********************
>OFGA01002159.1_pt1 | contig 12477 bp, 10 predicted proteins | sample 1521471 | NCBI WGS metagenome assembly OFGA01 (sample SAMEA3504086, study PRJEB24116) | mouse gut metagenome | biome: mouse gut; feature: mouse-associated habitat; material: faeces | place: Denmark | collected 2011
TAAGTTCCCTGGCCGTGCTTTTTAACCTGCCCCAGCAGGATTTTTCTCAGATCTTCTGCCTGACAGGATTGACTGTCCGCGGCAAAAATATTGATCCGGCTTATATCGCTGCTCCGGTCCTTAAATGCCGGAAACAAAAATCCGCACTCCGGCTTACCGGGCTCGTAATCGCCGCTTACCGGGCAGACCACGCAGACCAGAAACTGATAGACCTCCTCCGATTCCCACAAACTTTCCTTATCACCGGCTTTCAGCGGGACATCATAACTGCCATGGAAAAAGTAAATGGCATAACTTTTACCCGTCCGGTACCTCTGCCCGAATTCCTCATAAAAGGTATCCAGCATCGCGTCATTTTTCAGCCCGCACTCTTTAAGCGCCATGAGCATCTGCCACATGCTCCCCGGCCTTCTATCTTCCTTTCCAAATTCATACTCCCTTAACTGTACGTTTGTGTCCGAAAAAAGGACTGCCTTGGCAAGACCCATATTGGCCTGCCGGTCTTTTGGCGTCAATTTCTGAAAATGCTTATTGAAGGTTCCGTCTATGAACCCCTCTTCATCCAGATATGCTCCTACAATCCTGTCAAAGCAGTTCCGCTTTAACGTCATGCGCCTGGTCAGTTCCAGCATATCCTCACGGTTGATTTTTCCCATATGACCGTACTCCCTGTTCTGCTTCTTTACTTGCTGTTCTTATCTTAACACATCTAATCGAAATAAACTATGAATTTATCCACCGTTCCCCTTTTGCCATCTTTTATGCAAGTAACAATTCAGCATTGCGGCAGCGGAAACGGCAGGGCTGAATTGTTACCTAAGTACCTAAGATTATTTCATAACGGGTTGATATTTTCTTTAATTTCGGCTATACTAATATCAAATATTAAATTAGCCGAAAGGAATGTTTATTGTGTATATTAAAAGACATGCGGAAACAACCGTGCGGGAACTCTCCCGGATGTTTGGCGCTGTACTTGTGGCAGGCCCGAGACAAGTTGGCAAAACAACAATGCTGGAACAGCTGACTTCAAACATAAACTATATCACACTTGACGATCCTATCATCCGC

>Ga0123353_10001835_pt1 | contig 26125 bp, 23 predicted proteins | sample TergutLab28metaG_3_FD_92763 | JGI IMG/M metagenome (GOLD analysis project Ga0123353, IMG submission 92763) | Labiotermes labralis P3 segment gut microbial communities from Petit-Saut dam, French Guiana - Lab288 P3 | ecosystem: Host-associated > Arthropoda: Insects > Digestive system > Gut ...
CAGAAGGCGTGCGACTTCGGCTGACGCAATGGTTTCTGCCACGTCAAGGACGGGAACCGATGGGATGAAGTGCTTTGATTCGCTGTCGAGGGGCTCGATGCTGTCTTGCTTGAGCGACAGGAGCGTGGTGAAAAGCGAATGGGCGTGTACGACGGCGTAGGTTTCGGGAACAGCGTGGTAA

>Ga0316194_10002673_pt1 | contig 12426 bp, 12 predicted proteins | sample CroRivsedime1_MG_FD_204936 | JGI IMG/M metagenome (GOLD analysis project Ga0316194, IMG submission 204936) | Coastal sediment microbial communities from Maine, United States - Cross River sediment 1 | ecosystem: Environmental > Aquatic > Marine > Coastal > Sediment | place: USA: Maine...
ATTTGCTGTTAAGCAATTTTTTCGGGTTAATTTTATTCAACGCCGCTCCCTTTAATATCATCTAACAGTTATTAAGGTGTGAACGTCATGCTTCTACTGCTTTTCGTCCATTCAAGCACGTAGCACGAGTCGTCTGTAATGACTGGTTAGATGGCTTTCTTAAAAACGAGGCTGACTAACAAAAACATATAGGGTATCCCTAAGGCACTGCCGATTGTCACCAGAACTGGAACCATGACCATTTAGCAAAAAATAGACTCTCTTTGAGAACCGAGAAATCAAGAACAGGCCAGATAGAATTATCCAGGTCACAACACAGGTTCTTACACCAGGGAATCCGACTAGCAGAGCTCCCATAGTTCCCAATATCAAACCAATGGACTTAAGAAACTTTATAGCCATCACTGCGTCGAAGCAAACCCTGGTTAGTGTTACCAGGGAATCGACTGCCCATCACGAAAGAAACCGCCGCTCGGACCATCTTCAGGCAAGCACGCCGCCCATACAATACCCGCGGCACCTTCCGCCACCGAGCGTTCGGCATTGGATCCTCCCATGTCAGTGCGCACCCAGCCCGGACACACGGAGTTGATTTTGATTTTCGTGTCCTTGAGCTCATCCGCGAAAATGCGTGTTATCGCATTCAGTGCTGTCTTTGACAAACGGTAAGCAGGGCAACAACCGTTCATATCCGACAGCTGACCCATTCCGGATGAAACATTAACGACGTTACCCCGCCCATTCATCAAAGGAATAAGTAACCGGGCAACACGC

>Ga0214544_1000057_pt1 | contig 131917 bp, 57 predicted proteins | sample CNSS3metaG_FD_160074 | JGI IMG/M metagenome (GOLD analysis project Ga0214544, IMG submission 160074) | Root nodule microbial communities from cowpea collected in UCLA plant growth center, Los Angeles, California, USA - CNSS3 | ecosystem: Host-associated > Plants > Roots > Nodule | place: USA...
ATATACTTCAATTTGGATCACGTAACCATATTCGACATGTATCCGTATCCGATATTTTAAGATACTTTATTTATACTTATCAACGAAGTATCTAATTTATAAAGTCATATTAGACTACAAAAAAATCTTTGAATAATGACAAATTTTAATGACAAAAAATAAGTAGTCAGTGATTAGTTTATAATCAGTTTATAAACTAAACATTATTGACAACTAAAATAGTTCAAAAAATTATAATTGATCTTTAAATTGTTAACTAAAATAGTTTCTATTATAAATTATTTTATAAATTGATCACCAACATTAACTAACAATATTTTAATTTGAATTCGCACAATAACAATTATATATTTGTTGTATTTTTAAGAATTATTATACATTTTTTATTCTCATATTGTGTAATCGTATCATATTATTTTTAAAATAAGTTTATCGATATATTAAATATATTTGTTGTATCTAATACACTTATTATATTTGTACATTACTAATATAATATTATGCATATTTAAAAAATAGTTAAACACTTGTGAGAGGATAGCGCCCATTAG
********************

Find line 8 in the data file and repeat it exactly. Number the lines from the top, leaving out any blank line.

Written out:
ATATACTTCAATTTGGATCACGTAACCATATTCGACATGTATCCGTATCCGATATTTTAAGATACTTTATTTATACTTATCAACGAAGTATCTAATTTATAAAGTCATATTAGACTACAAAAAAATCTTTGAATAATGACAAATTTTAATGACAAAAAATAAGTAGTCAGTGATTAGTTTATAATCAGTTTATAAACTAAACATTATTGACAACTAAAATAGTTCAAAAAATTATAATTGATCTTTAAATTGTTAACTAAAATAGTTTCTATTATAAATTATTTTATAAATTGATCACCAACATTAACTAACAATATTTTAATTTGAATTCGCACAATAACAATTATATATTTGTTGTATTTTTAAGAATTATTATACATTTTTTATTCTCATATTGTGTAATCGTATCATATTATTTTTAAAATAAGTTTATCGATATATTAAATATATTTGTTGTATCTAATACACTTATTATATTTGTACATTACTAATATAATATTATGCATATTTAAAAAATAGTTAAACACTTGTGAGAGGATAGCGCCCATTAG